This self-paced, online training program is presented by Dr. Itiel Dror and focuses on Minimizing bias in Forensic Decision Making. The program covers brain and cognitive issues relating to bias and cognitive processing, and then connects the cognitive science issues to practical and specific issues in forensic decision making. In addition to knowledge about the cognitive factors in forensic decision making, the program also provides practical solutions to address weaknesses as well as best practices to enhance forensic practices.


Specific application to forensic mental health evaluation is provided through engaging discussions between Dr. Dror and Dr. Patricia Zapf, a forensic psychologist and expert in best practices in forensic mental health evaluation. In addition, Dr. Zapf provides elaboration on how the factors discussed by Dr. Dror are applicable to forensic mental health evaluation. 

Use of Psychological Instruments Makes No Difference in Contested Competency Cases

Forensic Psychology Practice

Identifying which defendants are at increased risk to repeat a return to competency (RTC) program would allow more resources to be allocated toward those who have the greatest need, thus reducing the cost associated with repeating the program. This study found that defendants diagnosed with a psychotic disorder and who had three or more previous psychiatric hospitalizations were at much greater risk to repeat the program. Those with a psychotic disorder but without multiple psychiatric hospitalizations, however, were less likely to repeat the RTC program. In addition, the researchers found that the use of psychological instruments, both forensic assessment instruments (FAIs) and traditional assessments, did not make a significant difference in whether a case was contested. This is the bottom line of a recently published article in the Journal of Forensic Psychology Practice. Below is a summary of the research and findings as well as a translation of this research into practice.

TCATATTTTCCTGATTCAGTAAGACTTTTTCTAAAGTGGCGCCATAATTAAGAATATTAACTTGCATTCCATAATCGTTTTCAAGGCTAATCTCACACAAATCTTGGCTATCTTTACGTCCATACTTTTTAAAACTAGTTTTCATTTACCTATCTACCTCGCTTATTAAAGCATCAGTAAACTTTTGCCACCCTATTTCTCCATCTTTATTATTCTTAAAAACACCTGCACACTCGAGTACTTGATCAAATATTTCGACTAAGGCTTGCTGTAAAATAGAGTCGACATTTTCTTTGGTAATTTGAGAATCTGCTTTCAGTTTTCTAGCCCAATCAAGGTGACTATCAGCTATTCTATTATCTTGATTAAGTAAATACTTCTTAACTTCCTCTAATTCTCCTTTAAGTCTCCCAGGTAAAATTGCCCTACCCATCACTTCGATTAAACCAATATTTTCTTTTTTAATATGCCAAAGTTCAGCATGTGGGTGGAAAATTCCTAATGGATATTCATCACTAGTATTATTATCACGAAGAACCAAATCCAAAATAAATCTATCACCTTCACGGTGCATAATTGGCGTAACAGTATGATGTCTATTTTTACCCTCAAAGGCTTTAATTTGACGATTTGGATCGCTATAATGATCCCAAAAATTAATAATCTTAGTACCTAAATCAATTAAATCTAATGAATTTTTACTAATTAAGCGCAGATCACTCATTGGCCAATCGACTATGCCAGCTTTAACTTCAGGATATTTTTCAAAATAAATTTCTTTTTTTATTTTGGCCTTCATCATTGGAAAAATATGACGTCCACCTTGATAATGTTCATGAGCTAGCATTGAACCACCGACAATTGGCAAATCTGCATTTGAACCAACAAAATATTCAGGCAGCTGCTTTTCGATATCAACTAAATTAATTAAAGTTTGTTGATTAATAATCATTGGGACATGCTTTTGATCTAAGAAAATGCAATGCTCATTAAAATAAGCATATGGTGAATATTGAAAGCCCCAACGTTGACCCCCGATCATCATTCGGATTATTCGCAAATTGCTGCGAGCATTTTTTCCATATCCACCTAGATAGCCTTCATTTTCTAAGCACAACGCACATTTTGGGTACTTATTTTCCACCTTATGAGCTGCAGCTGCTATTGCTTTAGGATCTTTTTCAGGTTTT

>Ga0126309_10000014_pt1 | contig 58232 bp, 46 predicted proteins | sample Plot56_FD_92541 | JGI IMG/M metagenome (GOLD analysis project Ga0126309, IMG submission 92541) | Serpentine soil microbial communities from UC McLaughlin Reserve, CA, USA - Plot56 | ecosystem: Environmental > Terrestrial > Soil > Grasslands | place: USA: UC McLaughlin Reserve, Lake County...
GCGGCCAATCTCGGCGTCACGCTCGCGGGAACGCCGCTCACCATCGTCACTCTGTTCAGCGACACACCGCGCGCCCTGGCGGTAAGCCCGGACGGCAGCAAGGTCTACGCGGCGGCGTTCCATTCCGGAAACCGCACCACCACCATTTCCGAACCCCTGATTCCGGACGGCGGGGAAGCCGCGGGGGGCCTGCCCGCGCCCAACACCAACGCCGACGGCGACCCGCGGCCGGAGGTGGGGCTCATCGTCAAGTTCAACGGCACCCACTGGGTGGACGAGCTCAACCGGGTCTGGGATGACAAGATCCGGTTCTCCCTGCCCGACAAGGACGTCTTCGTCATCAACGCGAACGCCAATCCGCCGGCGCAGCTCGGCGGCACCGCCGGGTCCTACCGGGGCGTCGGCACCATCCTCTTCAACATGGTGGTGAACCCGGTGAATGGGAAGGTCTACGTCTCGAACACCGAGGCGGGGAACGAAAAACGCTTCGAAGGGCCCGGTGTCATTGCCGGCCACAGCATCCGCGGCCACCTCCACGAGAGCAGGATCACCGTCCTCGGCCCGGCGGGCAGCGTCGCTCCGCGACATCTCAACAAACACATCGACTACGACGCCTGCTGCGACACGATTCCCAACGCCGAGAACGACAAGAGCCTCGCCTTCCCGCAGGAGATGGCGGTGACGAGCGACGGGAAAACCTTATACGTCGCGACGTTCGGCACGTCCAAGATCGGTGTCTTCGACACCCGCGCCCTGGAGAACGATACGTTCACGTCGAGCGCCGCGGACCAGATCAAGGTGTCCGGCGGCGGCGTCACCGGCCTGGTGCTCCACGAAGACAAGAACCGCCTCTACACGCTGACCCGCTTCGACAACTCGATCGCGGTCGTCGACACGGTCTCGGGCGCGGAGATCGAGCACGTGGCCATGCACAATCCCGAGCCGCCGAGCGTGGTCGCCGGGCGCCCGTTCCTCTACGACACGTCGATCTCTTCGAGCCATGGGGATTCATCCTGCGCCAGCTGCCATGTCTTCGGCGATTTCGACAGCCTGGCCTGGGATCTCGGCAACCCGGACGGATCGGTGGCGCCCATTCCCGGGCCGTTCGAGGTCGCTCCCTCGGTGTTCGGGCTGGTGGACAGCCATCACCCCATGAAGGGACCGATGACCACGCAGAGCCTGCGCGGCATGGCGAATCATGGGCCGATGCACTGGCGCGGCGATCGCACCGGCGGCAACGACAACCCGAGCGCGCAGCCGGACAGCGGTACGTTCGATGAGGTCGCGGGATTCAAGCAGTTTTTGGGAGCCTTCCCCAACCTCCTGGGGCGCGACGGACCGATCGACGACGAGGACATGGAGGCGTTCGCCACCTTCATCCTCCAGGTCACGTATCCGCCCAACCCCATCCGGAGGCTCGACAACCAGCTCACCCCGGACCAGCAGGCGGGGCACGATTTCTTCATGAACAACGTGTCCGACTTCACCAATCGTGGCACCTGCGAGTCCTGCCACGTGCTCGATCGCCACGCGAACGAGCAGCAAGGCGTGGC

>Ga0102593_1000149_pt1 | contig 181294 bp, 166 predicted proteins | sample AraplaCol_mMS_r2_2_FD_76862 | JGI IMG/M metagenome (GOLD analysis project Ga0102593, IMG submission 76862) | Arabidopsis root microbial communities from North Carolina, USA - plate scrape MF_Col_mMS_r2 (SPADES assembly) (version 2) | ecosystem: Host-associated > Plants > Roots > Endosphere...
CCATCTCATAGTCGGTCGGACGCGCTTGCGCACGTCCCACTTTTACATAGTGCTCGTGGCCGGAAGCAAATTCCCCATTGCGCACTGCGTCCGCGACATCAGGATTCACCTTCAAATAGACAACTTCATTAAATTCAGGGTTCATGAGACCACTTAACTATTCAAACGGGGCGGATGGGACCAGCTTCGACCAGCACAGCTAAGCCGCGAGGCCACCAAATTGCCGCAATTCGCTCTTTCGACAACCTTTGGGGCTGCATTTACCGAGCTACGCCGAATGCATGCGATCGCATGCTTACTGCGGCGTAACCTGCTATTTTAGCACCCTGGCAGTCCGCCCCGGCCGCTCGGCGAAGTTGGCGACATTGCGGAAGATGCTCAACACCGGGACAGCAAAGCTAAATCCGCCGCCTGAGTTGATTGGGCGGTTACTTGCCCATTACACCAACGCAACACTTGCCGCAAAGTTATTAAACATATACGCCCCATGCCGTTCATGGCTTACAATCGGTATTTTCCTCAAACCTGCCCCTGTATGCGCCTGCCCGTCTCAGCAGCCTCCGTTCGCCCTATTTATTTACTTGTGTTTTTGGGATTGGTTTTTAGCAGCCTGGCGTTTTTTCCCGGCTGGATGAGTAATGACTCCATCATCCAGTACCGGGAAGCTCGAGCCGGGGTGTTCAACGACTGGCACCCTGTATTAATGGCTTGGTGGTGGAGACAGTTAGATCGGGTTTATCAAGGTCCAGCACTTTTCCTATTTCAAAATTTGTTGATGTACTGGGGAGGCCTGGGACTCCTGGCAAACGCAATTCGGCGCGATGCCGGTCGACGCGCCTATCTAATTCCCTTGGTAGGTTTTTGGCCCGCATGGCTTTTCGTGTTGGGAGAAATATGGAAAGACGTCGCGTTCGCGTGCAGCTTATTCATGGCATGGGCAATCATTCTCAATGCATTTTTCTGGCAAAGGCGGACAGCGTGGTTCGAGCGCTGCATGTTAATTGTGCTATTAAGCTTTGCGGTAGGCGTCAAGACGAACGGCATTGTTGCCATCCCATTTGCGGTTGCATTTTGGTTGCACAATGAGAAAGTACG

Featured Article | Journal of Forensic Psychology Practice| 2016, Vol. 16, No. 2, 61-73


Jail-Based Restoration to Competency: An Investigation of Program Recidivism and Contested Competency Cases


Cassandra Valerio, MA
Judith V. Becker, PhD


While jail-based restoration to competency (RTC) programs are becoming more common, research on these programs and defendants who complete them is limited. The present study investigated characteristics of defendants who have completed a jail-based RTC program more than once to determine what factors differentiate them from those who completed the program only once. This study also investigated whether the use of psychological tests in competency to stand trial (CST) evaluations reduced the number of competency cases that are contested. Several predictors of RTC program repetitions were identified. However, no differences in number of contested cases were found in CST evaluations that used assessment instruments compared to evaluations where no assessment was used.